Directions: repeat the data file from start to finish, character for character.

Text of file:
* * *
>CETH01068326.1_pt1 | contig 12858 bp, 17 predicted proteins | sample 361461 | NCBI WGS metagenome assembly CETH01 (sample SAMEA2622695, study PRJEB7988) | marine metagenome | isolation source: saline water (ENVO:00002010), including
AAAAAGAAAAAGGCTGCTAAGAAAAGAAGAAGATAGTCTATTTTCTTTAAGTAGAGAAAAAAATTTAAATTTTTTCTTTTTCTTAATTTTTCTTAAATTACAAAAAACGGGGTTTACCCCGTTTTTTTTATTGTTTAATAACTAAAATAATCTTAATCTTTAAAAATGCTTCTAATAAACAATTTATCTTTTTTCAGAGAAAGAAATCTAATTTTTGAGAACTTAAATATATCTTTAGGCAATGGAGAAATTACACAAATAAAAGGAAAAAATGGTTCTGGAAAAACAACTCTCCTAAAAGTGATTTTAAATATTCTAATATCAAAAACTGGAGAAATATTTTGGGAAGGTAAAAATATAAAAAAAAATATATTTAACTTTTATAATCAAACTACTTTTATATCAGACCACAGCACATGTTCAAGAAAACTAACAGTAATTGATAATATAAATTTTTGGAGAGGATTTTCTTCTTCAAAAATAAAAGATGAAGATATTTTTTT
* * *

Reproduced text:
>CETH01068326.1_pt1 | contig 12858 bp, 17 predicted proteins | sample 361461 | NCBI WGS metagenome assembly CETH01 (sample SAMEA2622695, study PRJEB7988) | marine metagenome | isolation source: saline water (ENVO:00002010), including
AAAAAGAAAAAGGCTGCTAAGAAAAGAAGAAGATAGTCTATTTTCTTTAAGTAGAGAAAAAAATTTAAATTTTTTCTTTTTCTTAATTTTTCTTAAATTACAAAAAACGGGGTTTACCCCGTTTTTTTTATTGTTTAATAACTAAAATAATCTTAATCTTTAAAAATGCTTCTAATAAACAATTTATCTTTTTTCAGAGAAAGAAATCTAATTTTTGAGAACTTAAATATATCTTTAGGCAATGGAGAAATTACACAAATAAAAGGAAAAAATGGTTCTGGAAAAACAACTCTCCTAAAAGTGATTTTAAATATTCTAATATCAAAAACTGGAGAAATATTTTGGGAAGGTAAAAATATAAAAAAAAATATATTTAACTTTTATAATCAAACTACTTTTATATCAGACCACAGCACATGTTCAAGAAAACTAACAGTAATTGATAATATAAATTTTTGGAGAGGATTTTCTTCTTCAAAAATAAAAGATGAAGATATTTTTTT